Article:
Workers in China pay absolutely no taxes to America for the things that "We the People" have demanded from the use of those tax dollars. So we should stop claiming to be blindsided by the fact that we continue to accumulate persistent national trade and budget deficits and national debt.
Art. I, Sec. 8, Paragraph 1, of the U.S. Constitution states that "all duties, imposts, and excises shall be uniform throughout the United States."
Clearly, the U.S. Constitution in not a libertarian or laissez-faire document as some would have us believe.
If it was, then President George Washington immediately violated the U.S. Constitution when he signed the Tariff Act of 1789, which called for various tariffs on imports and 'the encouragement and protection of manufacturing' in America. President George Washington signed this tariff bill into law on July 4, 1789, and it was the first major bill he signed after approving of the Seal of the United States.
Not only were our Founding Fathers against free trade, but so weren't several authors who lived in the same era and coined books on what was best for our economy. Daniel Raymond, author of Thoughts on Political Economy said the following in 1820:
It is the duty of the legislator to find employment for all the people, and if he cannot find them employment in agriculture and commerce, he must set them to manufacturing. It is his duty to take special care that no other nation interferes with their industry. He is not to permit one half of the nation to remain idol and hungry, in order that the other half may buy goods where they may be had the cheapest.
If free trade policies were actually working to the benefit of the majority of Americans, there would be no need for books like the one written in 2016 by Robert J. Gordon, titled "The Rise and Fall of American Growth: The U.S. Standard of Living since the Civil War (The Princeton Economic History of the Western World)."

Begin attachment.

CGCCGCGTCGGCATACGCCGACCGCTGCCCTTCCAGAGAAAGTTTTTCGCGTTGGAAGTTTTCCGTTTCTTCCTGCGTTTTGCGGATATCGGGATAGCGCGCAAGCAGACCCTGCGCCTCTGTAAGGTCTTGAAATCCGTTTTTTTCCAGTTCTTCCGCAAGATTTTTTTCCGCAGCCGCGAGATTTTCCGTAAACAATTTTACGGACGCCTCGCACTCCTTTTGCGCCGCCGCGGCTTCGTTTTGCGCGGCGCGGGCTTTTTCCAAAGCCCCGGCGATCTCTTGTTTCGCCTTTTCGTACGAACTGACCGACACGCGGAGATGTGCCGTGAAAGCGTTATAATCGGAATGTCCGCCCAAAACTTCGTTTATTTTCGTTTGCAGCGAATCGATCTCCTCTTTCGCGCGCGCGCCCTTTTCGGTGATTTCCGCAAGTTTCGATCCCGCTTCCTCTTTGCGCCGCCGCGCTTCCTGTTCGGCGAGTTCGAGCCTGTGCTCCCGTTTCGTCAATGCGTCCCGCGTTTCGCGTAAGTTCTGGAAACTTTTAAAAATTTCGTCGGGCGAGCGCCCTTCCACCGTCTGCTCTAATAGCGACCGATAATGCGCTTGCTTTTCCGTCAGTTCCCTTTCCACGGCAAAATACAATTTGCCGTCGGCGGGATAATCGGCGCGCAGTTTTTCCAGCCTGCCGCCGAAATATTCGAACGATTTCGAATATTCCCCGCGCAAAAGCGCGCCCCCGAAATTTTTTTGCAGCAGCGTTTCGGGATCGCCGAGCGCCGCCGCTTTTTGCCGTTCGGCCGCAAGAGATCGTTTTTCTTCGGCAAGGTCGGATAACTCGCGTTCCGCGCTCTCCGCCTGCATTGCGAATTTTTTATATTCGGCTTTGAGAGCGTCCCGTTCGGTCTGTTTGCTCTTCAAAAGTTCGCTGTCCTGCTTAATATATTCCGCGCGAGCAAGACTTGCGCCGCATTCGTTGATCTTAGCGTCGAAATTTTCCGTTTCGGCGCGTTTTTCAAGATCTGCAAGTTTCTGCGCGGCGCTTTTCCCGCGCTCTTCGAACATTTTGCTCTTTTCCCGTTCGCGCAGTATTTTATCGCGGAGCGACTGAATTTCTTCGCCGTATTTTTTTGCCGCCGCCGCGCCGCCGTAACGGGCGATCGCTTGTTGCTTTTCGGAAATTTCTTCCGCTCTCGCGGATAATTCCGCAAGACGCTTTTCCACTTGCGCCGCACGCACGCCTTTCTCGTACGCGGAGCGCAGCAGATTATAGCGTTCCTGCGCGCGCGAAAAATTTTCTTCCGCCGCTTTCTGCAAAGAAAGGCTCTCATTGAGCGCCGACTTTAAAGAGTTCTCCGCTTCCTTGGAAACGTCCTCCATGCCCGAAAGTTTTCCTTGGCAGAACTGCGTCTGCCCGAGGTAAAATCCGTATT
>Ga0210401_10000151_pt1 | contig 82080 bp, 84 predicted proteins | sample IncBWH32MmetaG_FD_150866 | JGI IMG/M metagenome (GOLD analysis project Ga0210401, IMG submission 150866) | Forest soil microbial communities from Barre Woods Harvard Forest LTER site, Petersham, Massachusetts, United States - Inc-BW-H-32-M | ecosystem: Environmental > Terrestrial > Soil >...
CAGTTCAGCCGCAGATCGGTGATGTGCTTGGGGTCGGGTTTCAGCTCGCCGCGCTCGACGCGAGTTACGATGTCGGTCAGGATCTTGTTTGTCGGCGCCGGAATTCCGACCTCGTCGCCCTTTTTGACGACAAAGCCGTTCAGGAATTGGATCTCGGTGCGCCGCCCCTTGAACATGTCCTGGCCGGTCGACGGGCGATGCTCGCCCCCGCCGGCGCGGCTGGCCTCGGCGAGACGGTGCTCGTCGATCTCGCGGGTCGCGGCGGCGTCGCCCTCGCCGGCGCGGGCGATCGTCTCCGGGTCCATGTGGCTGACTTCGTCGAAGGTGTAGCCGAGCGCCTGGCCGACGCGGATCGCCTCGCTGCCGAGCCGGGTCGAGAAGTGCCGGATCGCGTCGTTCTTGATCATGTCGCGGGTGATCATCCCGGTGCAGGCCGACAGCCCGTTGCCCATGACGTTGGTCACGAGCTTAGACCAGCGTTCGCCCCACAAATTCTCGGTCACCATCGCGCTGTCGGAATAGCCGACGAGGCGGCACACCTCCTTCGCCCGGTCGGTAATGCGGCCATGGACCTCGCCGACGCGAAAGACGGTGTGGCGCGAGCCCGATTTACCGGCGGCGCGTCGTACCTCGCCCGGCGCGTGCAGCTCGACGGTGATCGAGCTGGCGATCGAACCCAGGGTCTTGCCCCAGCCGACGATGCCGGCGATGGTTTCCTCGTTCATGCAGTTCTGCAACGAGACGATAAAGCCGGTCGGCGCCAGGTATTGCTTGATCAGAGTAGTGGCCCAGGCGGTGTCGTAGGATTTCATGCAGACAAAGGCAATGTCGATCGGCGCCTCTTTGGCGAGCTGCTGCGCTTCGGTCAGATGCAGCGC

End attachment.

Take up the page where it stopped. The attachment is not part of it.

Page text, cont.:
It's no secret that wages have either stagnated or fallen since the mid-1970s (the last time we actually ran a trade surplus). In subscribing to free trade, we can only hope prices fall faster than wages, since pitting American workers against lower paid foreign producers will always drive down wages.
Our second president John Adams said, "Government is instituted for the common good: for the protection, safety, prosperity and happiness of the people; and not for the profit, honor, or private interest of any one man, family, or class of men."
All four presidents whose faces are featured on Mt. Rushmore were protectionists, not free traders.
President Theodore Roosevelt once commented that tariffs "must never be reduced below the point that will cover the difference between the labor cost here and abroad. The well-being of the wage-worker is a prime consideration of our entire policy of economic legislation."
Our current twin deficits (budget and trade) along with our bourgeoning national debt under free trade compared to our trade surpluses and lack of a national debt under mostly protectionist policies up until the mid-1970s should leave no doubt of the following: For the United States, free trade equals failure and protectionism equals prosperity.
Roger Simmermaker credits The Liberty Lobby for their contribution of content to this article.